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Sir John Bennett 'Clocks'

Spy (Sir Leslie Ward) (1851-1922)



Watercolour and bodycolour with pencil

12 x 7 ½ inches

Vanity Fair, 13 January 1883, Men of the Day no 272, 'Clocks'

Chris Beetles & Alexander Beetles (eds.) Portraits of Vanity Fair: The Charles Sigety Collection, London: Chris Beetles Ltd, 2023, page 61

'Portraits of Vanity Fair: The Charles Sigety Collection', Chris Beetles Gallery, London, October-November 2023, no 29

The son of a watchmaker, Sir John Bennett (1814-1897) took over the business after his father’s death. He promoted his company extensively in the media and it grew into a highly successful business, becoming a limited company in 1889. Bennett was a common councilman for Cheap ward, London from 1860 to 1888. In 1871 he was elected sheriff of London and Middlesex and was knighted on 14 March 1872. He stood for parliament three time, in 1873, 1874 and 1886 but was unsuccessful on each occasion.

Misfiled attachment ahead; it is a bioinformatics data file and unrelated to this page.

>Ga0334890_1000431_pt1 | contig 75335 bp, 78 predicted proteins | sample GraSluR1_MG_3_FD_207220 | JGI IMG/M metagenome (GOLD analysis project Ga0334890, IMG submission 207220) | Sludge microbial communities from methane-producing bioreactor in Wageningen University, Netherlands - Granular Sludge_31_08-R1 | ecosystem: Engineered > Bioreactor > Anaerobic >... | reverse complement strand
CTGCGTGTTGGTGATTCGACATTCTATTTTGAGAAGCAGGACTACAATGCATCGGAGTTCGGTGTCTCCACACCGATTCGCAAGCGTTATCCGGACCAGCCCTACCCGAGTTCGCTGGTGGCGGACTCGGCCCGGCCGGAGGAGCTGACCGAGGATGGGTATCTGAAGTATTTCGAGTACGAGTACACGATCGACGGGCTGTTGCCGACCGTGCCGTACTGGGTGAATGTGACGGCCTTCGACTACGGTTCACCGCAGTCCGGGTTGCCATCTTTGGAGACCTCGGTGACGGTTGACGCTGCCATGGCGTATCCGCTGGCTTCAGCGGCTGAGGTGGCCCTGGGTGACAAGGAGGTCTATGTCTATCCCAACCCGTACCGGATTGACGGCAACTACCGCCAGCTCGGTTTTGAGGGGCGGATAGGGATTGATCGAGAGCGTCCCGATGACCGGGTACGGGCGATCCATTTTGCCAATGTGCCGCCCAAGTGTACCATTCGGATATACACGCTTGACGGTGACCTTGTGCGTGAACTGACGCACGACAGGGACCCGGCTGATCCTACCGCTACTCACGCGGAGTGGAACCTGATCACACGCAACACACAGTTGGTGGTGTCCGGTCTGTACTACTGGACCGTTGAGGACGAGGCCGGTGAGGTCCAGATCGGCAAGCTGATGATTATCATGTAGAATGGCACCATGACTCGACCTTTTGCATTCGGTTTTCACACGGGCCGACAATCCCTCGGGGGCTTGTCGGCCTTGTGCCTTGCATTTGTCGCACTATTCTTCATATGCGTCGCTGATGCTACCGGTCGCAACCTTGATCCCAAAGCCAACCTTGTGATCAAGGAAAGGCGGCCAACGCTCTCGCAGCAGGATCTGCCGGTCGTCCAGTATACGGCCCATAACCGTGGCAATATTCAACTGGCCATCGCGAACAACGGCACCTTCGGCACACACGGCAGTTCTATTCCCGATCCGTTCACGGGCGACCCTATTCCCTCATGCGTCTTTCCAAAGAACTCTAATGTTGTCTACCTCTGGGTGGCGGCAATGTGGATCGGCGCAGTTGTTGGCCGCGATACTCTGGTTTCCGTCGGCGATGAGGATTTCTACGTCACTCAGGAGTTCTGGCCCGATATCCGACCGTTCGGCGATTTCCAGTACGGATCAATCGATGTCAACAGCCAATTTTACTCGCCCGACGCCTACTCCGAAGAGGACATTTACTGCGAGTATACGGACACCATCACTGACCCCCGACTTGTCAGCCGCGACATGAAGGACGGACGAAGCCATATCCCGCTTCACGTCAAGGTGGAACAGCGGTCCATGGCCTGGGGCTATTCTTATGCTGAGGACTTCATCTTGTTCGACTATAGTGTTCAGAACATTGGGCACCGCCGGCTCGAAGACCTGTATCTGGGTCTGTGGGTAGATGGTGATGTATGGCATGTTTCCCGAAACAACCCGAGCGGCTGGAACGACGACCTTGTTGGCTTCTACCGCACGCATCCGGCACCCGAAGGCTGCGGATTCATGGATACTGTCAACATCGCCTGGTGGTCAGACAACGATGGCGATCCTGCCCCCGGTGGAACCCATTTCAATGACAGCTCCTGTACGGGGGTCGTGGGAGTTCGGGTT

“Sixty-eight years ago a son was born to an estimable citizen of Greenwich. Providence filled up the child with a certain set of brains, an unexaggerated collection of scruples, and a remarkable head of hair. Equipped with these gifts, John Bennett faced the world, and in due time rose to be a clockmaker. He advertised timepieces with such skill that he gradually became a light of the City, and was able to bestow his energies on popular education and other useful subjects. In the midst of these labours he found time to captivate the Fair, and thus (as he believes) he earned the jealousy of the Court of Aldermen. These envious persons have never allowed Sir John to become Lord Mayor; but he revenges himself by taking volumes of popular applause and by captivating the Fair more than ever.”

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